Project Manager Career Path
How To Become a Project ManagerProject managers plan and oversee projects to ensure they are completed within budget and in a timely fashion. They plan and designate resources for projects, prepare budgets, monitor progress, and maintain consistent communication with stakeholders. Project managers work with a wide array of project types including marketing, HR, IT, and construction.
Get your Bachelor's degree in business management or business administration.
There are specific minimum educational requirements that must be met to become a project manager. You must at least have a high school diploma or equivalent to begin a career. Many project managers hold bachelor's degrees in fields such as business management or business administration. If you wish to specialize in a particular field, such as the IT field, for example, you may be able to enter the field with a computer science degree.
What type of degree should you pursue to become a Project Manager?
87% of people working as a Project Manager earned a Bachelor's Degree
What skills do you need to be a Project Manager?
- Excellent Communication
- Microsoft Office Suite
Get work experience to gain skills like communication and organization.
Having relevant work experience is essential to becoming a successful project manager. You must have skills that will motivate you to direct your team efficiently, communicate with clients promptly, and keep them updated on any changes in the project. The following skills will be used daily as a project manager:
- Risk management
- Critical thinking
The best way to learn these skills is to work as an intern or entry-level project manager. Related field experience is practical as well.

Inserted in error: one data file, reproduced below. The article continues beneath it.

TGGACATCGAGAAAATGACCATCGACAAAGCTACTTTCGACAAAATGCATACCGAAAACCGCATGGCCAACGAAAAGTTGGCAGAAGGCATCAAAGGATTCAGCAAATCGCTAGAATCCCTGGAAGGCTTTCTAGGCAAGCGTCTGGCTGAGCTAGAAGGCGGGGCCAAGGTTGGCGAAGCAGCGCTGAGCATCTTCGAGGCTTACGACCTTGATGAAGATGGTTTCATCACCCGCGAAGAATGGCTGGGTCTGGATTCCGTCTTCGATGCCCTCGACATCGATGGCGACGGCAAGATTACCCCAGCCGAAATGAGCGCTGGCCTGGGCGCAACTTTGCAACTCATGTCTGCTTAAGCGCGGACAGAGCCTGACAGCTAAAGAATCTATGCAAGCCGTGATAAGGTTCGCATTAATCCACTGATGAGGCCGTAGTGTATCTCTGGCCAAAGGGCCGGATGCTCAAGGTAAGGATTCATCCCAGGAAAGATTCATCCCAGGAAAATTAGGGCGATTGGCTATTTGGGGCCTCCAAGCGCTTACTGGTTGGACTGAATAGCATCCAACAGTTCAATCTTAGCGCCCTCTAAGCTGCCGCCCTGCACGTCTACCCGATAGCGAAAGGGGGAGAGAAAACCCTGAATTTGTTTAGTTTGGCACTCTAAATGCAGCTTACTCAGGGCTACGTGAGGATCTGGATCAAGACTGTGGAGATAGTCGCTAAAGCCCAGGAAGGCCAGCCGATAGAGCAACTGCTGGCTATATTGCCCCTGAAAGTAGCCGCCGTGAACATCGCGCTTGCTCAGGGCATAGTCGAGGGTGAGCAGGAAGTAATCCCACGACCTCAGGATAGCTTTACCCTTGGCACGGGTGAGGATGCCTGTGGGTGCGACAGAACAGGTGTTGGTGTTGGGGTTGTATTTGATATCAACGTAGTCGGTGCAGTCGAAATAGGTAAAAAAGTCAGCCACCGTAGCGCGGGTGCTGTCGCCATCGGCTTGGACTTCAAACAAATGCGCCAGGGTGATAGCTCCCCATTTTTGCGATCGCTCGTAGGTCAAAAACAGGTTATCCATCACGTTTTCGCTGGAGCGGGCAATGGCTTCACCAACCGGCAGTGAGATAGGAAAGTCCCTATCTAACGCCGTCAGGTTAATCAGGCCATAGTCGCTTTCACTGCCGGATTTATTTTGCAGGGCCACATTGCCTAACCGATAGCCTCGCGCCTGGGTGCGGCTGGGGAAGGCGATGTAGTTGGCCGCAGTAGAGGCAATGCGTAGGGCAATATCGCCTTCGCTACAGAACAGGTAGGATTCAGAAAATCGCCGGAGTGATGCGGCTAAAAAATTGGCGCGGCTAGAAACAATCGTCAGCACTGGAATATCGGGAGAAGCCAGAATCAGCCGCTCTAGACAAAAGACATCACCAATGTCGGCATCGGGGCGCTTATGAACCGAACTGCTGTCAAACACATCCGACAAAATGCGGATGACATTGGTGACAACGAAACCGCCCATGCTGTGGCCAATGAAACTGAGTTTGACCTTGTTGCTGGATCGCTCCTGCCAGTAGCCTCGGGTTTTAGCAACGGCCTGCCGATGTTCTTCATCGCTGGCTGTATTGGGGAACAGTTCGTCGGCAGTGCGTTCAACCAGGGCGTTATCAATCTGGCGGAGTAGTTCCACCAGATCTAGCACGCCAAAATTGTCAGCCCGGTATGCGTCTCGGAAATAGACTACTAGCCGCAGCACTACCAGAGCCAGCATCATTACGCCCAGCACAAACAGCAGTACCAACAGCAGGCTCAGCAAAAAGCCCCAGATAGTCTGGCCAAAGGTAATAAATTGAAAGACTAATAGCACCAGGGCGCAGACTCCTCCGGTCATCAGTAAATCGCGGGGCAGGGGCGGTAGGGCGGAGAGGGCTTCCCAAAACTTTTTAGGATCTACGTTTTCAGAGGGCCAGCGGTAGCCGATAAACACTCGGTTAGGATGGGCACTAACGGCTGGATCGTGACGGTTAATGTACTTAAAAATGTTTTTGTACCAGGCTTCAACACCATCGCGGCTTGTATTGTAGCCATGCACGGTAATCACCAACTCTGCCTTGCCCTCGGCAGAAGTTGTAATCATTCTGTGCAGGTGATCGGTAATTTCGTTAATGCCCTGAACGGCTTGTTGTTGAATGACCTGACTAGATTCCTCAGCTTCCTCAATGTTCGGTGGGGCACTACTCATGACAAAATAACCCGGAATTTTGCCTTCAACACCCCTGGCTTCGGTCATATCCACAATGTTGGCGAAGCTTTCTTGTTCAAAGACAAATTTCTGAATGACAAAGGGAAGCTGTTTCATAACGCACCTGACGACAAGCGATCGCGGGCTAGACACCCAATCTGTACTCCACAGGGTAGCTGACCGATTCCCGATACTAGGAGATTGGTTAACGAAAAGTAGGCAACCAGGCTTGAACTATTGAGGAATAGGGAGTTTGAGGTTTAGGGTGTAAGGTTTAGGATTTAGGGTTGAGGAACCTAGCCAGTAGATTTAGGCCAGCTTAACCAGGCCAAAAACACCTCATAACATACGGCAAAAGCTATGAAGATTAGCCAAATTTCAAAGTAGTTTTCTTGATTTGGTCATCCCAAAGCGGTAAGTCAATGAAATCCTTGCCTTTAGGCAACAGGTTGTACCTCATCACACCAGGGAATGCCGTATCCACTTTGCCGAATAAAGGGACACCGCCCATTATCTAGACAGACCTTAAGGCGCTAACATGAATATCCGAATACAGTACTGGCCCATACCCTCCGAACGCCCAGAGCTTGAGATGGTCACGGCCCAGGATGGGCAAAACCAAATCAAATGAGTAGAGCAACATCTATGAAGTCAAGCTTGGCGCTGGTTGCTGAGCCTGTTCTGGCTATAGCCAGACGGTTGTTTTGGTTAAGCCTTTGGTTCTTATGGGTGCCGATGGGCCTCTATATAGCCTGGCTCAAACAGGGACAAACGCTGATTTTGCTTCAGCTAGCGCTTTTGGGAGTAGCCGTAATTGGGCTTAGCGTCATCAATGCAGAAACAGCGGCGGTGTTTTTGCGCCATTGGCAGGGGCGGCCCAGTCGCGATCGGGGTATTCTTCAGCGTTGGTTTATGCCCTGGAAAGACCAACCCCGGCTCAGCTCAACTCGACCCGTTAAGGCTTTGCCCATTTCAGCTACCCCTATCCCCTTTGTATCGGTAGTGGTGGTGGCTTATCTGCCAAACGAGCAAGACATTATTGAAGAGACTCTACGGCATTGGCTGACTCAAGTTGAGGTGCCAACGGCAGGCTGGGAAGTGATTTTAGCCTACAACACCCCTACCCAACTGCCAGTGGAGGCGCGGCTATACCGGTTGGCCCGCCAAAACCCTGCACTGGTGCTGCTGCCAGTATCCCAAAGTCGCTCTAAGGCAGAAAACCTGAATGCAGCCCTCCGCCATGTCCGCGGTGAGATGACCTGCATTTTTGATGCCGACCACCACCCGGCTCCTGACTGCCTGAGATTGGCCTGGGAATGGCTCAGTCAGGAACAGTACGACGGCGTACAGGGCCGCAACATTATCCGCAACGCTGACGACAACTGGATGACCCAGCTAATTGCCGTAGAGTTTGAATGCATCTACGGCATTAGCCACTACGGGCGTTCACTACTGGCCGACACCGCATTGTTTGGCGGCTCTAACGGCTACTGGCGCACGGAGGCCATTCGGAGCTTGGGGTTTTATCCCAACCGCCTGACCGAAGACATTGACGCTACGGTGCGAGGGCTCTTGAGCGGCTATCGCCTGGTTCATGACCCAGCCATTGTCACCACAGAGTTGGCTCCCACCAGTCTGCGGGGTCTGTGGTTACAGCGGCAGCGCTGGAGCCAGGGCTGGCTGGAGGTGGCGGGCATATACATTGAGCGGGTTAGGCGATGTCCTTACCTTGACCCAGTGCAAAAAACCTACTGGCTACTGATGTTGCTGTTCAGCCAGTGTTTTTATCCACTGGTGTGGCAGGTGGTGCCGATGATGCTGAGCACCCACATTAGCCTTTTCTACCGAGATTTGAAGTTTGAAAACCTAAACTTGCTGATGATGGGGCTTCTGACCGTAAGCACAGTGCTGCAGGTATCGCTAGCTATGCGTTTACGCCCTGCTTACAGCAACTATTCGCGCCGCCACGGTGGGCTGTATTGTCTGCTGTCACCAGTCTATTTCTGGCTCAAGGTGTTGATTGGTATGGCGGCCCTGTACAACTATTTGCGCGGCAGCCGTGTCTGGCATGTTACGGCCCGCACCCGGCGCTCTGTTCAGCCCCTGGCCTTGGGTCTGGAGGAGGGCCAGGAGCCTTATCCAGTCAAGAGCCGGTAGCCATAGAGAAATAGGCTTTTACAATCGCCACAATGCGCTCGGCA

Obtain certifications such as Certified Associate in Project Management.
While not always necessary, there are certifications that project managers may acquire that will help them access better work opportunities. There are a few well-known certifications from the Project Management Institute, a highly recognized organization. These include:
- Project Management Professional. This certification is internationally recognized and will allow you to work in a variety of fields. To become a Certified Project Management Professional, you'll need a high school diploma, 35 hours of project management-specific education, and 7,500 hours leading in projects. You can also have 4,500 hours leading projects, 35 hours of project management education, and a bachelor's degree. Certifications are offered in areas such as scheduling, business analysis, and risk management. Every three years, CPMPs must complete 60 professional development credits.
- Certified Associate in Project Management. To become a Certified Associate in Project Management, you must have at least a high school diploma or associate's degree and 23 hours of education in project management. This option is available for those who don't have the prerequisites for the CPMP certification test. This will help you gain the experience needed in your chosen field of work.
Get a project management job.
Once you've gotten the education, certification, and experience, you're ready to begin work as a project manager. Tailor your cover letter to be position-specific when applying for project manager jobs, and be sure your resume is updated with certifications, education, and relevant skills and experience.
Further your project management education.
If you start your career as a project manager without having a bachelor's degree, it's possible to earn one while gaining real-life work experience. Bachelor's degree programs are designed to work around your schedule and provide you with the skills you need to further your career. There are also degree programs project managers pursue at the masters and doctorate levels.
Project Manager Career Path
Related careers in the Product & Project Management Industry
Interested in other Product & Project Management careers? Below are occupations that have high affinity with Project Manager skills. Discover some of the most common Project Manager career transitions, along with skills overlap.